Infrastructure: CD/CI code-quality with Sonarcloud
I decided to try something new and go with Sonarcloud over Codeclimate. Codeclimate was born of yester-year, a time where Rails was king. Integration between Rails and Codeclimate is quite trivial. Sonarcloud on the other-hand, is not as well supported.
Sonarcloud has some documentation that is Ruby/Rails centric. But lacks some level of depth when attempting to adopt in your CI. To upload static analysis and coverage results I had to seek out other resources. It left me with the reminder that Ruby isn’t in favour these days.
If I was to roll a Rails project again, I would probably opt for Codeclimate again.
Infrastructure: Global micro VMs, with Fly.io
The experience with tooling was quite nice. I was able to generate a dockerfile in minutes, and it took me half a day to deploy something to production. Difficulty came from the fact that the project already used Docker. I had to differentiate between production and development definitions. But no show stopping issues.
Fly.io has a sensible, free starter tier. It doesn’t need a credit card, which was super important for this project. Unfortunately, there wasn’t a “one-click” Heroku style deployment, but that’s ok.
Things are lost along the way
Given that I wanted to actually get something merged, I had to make some calls. I decided to make a conscious effort to be comfortable losing a handful of things. Instead of striving for perfection and stifling progress, I opted for delivery. A conscious tradeoff between shipping something than not shipping at all.
Dropping multi select When the project was first written, frontend components weren’t a thing. Not only that, but cross browser support for multi selects was pretty poor. “Chosen”, a multi-select library written with jQuery, filled in the void. It transformed native multi selects into robust, html form compliant components. Unfortunately, jQuery wasn’t in this project anymore.
I had to make a tradeoff between importing jQuery for this one component. Ensuring it worked with Hotwire. Or shipping with native multi select. Native multi select delivers a poor UX. But I opted to write this up as an issue against the repository, instead of trying to resolve the UX and hold up the PR.
The curious thing I learned from this, is that I found it difficult to find a suitable replacement. With no html form compliant components. Most are now written in React without a Vanilla JS component in sight. I found a “stimulus” based solution after merging, which requires further investigation.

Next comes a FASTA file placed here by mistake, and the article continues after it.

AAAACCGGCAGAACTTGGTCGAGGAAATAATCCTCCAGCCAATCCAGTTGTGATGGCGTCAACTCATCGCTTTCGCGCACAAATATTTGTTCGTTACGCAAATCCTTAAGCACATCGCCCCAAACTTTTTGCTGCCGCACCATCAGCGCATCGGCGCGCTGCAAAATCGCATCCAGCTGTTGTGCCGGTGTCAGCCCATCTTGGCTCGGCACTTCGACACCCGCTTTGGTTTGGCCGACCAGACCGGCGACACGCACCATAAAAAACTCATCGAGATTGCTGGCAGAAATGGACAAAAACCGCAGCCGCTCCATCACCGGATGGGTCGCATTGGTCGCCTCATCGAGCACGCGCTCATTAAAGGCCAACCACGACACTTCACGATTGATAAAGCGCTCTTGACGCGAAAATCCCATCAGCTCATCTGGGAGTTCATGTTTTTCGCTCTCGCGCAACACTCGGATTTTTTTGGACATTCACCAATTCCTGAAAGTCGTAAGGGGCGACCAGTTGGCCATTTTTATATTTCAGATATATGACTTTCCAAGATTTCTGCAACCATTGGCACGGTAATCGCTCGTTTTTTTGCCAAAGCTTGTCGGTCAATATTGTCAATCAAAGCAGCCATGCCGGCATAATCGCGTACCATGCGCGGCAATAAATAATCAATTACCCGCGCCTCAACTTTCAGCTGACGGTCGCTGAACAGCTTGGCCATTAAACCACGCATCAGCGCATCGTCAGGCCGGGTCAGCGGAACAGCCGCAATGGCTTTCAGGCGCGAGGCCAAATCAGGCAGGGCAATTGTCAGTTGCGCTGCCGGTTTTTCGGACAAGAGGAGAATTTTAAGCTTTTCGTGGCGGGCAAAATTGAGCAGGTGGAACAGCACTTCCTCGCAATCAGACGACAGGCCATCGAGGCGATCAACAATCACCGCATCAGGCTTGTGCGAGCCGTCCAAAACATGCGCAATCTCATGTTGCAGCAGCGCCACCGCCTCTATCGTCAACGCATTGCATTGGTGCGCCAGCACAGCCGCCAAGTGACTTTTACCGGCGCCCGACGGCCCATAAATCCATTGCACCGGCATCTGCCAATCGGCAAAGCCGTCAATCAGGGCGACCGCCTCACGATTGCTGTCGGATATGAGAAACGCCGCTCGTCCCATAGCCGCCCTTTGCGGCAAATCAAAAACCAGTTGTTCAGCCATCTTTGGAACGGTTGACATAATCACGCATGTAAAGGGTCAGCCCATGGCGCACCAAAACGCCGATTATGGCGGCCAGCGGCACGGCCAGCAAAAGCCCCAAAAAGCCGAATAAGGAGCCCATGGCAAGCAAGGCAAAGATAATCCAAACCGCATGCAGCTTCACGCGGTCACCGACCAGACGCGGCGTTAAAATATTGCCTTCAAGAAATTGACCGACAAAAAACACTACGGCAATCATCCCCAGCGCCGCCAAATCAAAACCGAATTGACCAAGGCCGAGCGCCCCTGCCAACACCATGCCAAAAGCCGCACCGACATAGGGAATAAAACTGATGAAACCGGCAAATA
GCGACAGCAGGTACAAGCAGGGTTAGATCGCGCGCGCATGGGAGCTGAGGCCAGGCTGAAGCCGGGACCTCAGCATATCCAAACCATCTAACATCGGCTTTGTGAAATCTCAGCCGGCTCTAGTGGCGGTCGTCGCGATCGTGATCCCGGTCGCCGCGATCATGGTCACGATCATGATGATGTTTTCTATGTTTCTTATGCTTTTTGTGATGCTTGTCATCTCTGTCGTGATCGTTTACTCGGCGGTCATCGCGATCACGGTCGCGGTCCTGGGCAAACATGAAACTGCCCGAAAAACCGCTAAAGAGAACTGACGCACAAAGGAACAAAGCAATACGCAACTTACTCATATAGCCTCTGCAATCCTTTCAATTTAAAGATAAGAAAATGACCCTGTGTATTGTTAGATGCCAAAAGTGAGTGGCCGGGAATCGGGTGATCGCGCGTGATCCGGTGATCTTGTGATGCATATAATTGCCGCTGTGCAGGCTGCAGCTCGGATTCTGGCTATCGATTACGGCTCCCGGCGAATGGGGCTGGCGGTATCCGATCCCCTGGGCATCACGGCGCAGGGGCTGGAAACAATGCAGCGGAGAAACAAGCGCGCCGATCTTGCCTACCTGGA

Code Coverage At time of writing, the codebase is sitting under 80% coverage. Additionally, it has “3 reliability bugs” flagging the project as not passing. The spec covers an older iteration of the codebase, that I did not write. The codebase did pass manual testing phases confirming that the project works. Not only that, it works in a production like environment.
In recent times I have come to see testing as a means to “confidence” in a codebase. More-so, confidence in code that you have written. I was confident the new codebase was better than the previous iteration. So I opted to avoid improving coverage as it would reduce the likelihood of delivery.
Additionally, a planned re-write of the Tru-skill implementation may make coverage moot. While it is irking me, it seemed appropriate not to block the merge on main. This opens up the project to further contributions in future. With improving coverage low hanging fruit for anyone that wants to join in.
Contributions and the future of the project
All this doesn’t change the fact that Elovation is quite small. All the old contributors moved on leaving me to my own devices. I get the odd issue posted, but it’s still going to be difficult to get contributors moving forward.
I intend to re-write the application as both a client heavy application. This would provide me with a case-study into client-first versus server-first approaches. As well as an understanding of delivery of the two approaches.
Despite being critical, I would still consider rolling a Ruby/Rails project in future. Rails is still a good solution for startups, with fuzzy requirements. Startups that are prone to changing frequently in the early days. I’m a big fan of reflecting business requirements in a codebase. This is a lot easier to do this as a first cut in Ruby. Not only that, but it is a lost easier to change that reflection. This will forever be a trade-off when choosing a typed language over Ruby/Rails.
It’s always great to explore different ways of working. I enjoyed re-writing Elovation into Rails 7. I hope I get a chance to re-write it as a Rails 8/9/10 project in the future.